Georgetown 272 – Descendants of Slaves Sold in 1832 Sought

Have you been following the story of the Georgetown 272? This is an ongoing story of the fallout from the story of a number of people who have learned that they are descendants of 272 enslaved men, women and children who were sold by Jesuit priests to save the university and to expand the university from the proceeds from that sale. A genealogist in Washington state first had her story told in the press several months ago, and since that time there has been an interest in learning more about the descendants of those who were sold. I am happy to also learn that there is an interest in also learning about those who were “left behind” the descendants of those whose families were torn away from them and taken to Louisiana for that sale.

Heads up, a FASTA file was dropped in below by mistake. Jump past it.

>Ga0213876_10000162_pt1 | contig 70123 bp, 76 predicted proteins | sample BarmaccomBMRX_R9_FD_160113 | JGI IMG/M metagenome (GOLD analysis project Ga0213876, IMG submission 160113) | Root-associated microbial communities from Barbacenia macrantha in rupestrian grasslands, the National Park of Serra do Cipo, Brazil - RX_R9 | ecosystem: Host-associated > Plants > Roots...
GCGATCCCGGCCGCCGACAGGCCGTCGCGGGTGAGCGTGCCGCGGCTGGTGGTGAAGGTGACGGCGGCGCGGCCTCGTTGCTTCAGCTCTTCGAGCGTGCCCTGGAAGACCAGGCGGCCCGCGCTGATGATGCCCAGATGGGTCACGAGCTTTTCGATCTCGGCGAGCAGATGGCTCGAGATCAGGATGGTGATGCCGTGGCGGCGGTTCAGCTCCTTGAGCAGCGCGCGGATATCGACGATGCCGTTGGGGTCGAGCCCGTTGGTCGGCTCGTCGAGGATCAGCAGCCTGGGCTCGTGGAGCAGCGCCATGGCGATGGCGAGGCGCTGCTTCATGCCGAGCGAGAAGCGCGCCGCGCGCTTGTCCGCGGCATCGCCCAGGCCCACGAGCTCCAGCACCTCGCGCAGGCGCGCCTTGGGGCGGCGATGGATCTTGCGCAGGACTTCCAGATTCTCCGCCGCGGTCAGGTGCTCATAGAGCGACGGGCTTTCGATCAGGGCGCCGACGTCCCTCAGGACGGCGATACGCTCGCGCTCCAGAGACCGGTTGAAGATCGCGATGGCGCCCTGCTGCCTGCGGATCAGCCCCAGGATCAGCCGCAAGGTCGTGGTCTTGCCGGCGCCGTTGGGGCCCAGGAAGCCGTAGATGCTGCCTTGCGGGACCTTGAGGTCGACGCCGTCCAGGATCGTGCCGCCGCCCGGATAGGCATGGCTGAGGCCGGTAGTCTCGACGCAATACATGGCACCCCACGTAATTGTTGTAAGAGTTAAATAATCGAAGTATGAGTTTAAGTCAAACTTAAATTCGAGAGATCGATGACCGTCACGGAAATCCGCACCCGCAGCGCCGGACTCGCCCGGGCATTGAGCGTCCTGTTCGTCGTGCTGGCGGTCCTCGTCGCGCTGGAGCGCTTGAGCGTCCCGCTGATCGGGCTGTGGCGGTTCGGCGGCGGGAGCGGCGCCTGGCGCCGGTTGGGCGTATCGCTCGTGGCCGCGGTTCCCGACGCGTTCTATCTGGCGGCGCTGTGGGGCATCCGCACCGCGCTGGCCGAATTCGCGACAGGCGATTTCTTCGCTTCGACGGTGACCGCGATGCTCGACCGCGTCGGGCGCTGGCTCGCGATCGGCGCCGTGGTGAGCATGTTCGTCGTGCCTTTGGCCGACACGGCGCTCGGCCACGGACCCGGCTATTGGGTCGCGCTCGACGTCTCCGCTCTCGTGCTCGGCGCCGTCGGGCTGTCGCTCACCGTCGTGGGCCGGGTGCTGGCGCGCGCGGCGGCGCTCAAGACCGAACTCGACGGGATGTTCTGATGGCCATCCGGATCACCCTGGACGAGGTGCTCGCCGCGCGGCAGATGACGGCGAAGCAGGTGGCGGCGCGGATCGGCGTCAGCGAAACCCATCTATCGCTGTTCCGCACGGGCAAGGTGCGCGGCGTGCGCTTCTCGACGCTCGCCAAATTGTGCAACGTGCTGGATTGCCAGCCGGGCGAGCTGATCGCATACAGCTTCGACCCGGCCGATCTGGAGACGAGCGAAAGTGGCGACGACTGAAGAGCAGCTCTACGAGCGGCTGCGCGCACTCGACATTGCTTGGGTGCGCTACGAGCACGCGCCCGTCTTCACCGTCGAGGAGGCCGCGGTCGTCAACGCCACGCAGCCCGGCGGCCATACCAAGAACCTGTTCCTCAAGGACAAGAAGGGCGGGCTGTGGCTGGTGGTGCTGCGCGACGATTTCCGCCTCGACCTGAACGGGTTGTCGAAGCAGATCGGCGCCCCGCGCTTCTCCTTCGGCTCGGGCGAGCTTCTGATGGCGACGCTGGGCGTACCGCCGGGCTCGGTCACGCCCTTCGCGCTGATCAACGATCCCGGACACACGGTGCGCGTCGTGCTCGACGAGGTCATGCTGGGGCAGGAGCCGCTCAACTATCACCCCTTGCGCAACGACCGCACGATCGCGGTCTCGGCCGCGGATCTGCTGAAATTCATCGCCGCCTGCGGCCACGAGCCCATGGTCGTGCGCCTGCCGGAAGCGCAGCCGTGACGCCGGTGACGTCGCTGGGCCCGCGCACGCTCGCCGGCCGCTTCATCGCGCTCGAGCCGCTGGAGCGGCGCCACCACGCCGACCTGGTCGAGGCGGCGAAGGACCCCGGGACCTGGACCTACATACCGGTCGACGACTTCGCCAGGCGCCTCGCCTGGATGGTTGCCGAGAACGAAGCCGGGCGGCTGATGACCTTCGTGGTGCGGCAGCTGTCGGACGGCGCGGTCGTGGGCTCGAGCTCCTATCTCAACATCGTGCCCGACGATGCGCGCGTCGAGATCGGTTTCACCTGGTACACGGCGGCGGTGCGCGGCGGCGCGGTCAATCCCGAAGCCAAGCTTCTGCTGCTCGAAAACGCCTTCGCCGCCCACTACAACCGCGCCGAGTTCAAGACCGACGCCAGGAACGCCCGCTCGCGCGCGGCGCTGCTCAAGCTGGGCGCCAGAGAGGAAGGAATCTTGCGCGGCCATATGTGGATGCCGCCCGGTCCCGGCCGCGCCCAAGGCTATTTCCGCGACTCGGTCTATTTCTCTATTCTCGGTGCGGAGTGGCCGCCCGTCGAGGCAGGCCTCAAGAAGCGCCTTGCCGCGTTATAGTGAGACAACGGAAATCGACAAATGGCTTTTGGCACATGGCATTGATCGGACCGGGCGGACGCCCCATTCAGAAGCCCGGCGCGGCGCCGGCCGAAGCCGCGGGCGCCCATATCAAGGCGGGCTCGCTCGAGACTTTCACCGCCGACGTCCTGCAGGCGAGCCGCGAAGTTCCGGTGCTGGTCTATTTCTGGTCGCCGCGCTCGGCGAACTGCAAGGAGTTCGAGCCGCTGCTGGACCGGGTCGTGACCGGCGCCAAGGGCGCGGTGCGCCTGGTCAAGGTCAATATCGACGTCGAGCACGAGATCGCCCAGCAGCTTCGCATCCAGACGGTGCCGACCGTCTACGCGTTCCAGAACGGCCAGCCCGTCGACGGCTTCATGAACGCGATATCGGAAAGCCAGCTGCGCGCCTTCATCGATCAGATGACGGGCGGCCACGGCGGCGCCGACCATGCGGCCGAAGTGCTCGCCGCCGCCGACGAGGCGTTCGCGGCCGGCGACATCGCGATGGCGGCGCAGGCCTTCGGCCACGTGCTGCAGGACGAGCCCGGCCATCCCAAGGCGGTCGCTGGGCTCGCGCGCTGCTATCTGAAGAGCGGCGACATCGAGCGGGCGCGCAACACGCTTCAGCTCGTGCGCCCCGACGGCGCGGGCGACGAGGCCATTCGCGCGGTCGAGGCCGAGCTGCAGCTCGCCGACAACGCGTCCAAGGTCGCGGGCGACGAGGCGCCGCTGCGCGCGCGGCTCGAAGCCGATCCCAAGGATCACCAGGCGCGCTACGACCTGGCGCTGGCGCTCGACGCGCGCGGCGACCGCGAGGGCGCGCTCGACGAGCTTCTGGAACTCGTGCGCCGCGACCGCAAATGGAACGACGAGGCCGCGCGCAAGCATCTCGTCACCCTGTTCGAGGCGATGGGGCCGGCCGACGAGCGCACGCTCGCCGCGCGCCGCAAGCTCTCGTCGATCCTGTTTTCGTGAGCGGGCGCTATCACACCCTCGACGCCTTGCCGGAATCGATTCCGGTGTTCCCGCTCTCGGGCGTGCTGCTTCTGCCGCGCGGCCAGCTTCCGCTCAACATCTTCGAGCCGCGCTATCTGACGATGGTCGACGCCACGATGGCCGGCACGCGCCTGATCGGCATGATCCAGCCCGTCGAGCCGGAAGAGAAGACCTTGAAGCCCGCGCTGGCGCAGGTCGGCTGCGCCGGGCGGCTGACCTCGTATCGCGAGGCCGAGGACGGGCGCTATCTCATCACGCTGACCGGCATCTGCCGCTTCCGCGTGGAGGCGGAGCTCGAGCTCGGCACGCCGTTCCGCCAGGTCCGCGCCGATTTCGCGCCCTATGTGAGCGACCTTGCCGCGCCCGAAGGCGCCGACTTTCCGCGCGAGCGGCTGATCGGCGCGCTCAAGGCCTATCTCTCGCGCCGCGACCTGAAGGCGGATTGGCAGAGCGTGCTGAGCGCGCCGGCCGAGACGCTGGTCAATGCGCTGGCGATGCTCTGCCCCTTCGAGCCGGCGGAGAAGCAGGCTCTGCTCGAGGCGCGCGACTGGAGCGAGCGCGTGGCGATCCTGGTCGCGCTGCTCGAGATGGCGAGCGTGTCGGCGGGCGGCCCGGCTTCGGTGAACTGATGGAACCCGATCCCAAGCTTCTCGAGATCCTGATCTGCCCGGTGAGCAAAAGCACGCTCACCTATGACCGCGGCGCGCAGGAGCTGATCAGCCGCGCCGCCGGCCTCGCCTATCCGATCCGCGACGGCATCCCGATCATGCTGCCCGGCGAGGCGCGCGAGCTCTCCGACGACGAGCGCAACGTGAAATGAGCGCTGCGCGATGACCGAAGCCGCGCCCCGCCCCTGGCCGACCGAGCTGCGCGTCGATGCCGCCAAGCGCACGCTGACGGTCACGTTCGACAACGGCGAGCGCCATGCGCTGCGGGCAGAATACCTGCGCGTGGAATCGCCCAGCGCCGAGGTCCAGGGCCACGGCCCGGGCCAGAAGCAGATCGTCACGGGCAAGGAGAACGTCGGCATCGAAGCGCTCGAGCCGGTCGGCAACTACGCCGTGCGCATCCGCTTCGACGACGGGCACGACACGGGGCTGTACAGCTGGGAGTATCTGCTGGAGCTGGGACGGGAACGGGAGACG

Well—I want to draw your attention as genealogists to an active community of genealogists in social media who are researching, and sharing data about the descendants. There is an extremely active group on social media and if your are on Facebook, simply to to Georgetown 272 Descendants, and join the community. If you believe that you are connected and have ancestors from Maryland, and/or Louisiana, then you may want to explore the history and see if you have a connection to the families. Family trees, dna projects and so much more is being discussed. In addition, there is discussion about the university extending “legacy” admission status to those who can prove ties to the 272 who were taken south to Louisiana.